Coconut and Palm Oils: Are They Good for Your Heart?
Pearly white coconut oil looks harmless enough. Coconut oil is growing a reputation as being a healthful alternative for monounsaturated and polyunsaturated oils. However, coconut oil, a saturated fat, may not be good for everyone; therefore, the claims need close examination and you may be surprised at some conclusions!
There are three well-known saturated fats of the vegetable kingdom. First, there is coconut oil. Second, there is palm oil which is extracted from the fleshy part, or mesocarp of the palm fruit. Carotenoids make the mesocarp reddish in color. Palm oil is approximately 43% saturated fat. Third, palm kernel oil is derived from the white, center kernel, of the same fruit. Eighty-one to eighty- five percent of the fatty acids in both palm kernel oil and coconut oil are saturated.
How do Coconut Oil and Palm Oil Differ from Most Saturated Fats?
Palm oil is high in saturated fatty acids. Palm oil gives its name to the 16-carbon saturated fatty acid palmitic acid. However, a medium-chain saturated fat, lauric acid, composes half of the saturated fats found in palm kernel and coconut oil. Medium-chain saturated fatty acids act differently than the long-chain fatty acids found in meat.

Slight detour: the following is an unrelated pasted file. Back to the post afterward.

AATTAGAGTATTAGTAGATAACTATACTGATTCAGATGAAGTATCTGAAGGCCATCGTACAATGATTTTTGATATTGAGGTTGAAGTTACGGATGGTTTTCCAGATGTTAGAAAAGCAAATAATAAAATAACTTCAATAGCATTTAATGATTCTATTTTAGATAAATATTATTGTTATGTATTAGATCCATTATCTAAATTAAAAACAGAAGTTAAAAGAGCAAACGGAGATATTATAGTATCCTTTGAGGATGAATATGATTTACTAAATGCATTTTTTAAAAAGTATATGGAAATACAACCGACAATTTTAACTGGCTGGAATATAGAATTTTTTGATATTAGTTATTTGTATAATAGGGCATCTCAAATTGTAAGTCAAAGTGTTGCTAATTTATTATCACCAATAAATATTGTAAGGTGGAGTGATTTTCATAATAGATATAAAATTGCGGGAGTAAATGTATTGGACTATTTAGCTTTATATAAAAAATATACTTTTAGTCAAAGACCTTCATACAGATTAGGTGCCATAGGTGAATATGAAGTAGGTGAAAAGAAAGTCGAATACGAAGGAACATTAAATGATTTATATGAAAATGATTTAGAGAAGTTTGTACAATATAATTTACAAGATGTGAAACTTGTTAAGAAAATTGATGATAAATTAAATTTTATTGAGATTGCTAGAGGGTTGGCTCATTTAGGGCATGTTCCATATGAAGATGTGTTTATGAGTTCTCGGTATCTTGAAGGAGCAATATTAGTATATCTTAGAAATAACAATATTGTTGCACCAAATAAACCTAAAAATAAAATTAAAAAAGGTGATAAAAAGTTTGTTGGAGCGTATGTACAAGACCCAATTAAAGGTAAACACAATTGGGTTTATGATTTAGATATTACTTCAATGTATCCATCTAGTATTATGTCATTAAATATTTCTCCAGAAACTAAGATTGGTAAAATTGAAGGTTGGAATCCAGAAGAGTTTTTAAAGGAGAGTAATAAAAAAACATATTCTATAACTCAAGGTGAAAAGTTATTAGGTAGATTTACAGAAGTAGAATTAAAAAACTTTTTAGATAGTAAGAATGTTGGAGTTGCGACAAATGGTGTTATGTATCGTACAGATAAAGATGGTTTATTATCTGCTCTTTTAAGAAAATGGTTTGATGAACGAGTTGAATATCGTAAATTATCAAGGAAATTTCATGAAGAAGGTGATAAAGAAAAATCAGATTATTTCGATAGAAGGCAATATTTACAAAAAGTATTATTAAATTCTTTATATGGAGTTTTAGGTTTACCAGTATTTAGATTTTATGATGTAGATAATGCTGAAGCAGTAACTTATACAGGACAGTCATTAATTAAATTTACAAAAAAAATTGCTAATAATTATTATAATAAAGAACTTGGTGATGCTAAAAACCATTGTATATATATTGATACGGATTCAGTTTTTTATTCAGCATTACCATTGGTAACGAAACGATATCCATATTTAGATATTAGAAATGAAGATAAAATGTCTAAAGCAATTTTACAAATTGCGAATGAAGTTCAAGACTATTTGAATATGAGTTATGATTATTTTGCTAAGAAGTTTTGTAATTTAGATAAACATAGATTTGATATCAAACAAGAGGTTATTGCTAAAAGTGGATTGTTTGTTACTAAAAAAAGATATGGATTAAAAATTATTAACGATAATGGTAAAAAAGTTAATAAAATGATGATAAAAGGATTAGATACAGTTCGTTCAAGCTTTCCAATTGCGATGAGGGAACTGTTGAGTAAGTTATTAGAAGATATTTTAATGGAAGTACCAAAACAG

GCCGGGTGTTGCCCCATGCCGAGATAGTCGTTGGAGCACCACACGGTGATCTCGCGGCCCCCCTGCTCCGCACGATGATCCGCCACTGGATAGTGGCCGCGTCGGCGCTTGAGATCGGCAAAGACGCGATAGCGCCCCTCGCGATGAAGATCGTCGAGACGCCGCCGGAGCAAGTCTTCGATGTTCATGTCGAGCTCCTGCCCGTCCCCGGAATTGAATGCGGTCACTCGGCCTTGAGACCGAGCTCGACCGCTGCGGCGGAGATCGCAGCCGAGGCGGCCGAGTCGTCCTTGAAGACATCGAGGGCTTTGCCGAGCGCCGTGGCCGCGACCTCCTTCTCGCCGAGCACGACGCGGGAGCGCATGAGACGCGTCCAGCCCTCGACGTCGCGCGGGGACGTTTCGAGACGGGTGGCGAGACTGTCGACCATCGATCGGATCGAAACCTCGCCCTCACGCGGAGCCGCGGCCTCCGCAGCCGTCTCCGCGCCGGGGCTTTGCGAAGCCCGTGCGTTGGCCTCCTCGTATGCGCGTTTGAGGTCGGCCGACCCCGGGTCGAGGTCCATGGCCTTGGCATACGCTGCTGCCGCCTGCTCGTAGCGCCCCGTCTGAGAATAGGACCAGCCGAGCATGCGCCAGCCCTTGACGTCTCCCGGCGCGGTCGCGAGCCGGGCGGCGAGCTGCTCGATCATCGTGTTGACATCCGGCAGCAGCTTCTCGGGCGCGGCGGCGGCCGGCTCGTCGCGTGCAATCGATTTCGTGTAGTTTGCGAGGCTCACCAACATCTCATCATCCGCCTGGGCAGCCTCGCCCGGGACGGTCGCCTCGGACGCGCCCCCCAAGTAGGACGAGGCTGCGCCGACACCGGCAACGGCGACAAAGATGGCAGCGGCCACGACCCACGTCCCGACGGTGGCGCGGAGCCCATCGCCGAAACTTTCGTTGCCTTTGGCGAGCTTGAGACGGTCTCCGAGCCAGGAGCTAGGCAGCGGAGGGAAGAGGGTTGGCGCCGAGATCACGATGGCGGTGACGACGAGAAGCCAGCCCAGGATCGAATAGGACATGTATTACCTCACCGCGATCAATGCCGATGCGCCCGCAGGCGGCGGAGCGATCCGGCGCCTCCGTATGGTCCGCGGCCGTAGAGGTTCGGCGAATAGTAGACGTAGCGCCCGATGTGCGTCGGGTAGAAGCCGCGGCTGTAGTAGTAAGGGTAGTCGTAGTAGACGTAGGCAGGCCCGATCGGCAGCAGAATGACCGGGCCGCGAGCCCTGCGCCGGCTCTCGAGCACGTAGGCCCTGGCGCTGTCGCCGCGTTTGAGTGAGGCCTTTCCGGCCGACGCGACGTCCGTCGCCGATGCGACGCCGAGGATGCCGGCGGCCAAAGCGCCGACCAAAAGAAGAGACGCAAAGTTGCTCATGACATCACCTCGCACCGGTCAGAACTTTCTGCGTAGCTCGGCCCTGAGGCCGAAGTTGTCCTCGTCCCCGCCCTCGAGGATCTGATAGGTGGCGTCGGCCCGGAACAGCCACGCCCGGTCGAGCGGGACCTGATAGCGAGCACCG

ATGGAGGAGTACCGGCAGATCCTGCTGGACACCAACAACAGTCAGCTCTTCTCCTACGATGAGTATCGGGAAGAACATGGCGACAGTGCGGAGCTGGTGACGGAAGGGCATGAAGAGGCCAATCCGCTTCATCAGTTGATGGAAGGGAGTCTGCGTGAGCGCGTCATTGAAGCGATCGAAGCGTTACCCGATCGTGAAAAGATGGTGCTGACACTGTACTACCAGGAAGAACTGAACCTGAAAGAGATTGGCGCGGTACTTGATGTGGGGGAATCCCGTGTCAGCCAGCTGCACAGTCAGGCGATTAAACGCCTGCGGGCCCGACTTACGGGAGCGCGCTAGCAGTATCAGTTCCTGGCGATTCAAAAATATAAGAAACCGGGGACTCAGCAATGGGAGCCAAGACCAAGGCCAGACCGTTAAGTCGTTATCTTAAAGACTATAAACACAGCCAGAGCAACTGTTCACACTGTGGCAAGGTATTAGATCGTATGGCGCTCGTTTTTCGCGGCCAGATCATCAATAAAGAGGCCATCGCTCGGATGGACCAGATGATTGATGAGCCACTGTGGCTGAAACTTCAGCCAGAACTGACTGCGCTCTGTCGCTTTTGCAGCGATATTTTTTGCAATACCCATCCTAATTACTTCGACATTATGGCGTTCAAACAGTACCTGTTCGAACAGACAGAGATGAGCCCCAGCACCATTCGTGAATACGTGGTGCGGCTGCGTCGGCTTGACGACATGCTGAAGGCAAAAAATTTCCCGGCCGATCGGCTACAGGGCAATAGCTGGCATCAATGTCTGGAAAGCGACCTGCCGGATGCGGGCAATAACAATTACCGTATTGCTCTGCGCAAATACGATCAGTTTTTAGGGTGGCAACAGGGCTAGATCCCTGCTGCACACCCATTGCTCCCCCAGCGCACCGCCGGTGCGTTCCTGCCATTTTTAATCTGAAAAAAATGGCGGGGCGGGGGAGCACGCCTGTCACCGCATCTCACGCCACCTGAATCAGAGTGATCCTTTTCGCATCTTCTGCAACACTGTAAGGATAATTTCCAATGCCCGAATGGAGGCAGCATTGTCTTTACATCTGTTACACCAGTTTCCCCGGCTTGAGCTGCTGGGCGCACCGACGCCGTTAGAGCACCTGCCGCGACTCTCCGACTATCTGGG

Lauric Acid: Another Biological Hero?
Athletes use oils that have lauric acid to get quick energy because they are metabolized quicker and easier. Medium-chain fatty acids such as lauric acid are quickly digested and absorbed more efficiently than long-chain saturated fats found in meat and the long-chain fatty acids in vegetable oils. Why?
Medium-chain fatty acids are transported into the blood right from the gastrointestinal track and go directly to the liver. This allows these fats to enter the cells’ power plants independently instead of being transported into the cell by other biological mechanisms. The shorter chain fatty acids are used preferentially by the cells to give us energy. They also may have potential for weight reduction because medium-chain fats are easier to burn off than long-chain fatty acids.1
Lauric acid, deemed a medium-chain fat, composes 47% of coconut’s fat content. Please note: lauric acid also behaves as a long-chain saturated fat in the way it is metabolized. So, not all the benefits of medium chain fats are applicable to lauric acid. Many studies has found that lauric acid-rich coconut oil is not particular effective for weight management.2
The Cardiovascular Dangers
Consumption of long-chain saturated fats from meat raises LDL cholesterol levels. Elevated LDL cholesterol levels are a risk factor for cardiovascular disease while a good level of HDL cholesterol is seen as protective.3 Replacing saturated with polyunsaturated fats may help to reduce the risk for cardiovascular disease.
Diets high in saturated fat raises levels of endothelial lipase (EL), an enzyme associated with the development of atherosclerosis and inflammation. On the other hand, a polyunsaturated fat diet showed a significant decrease in EL and beneficial changes in inflammatory factors.4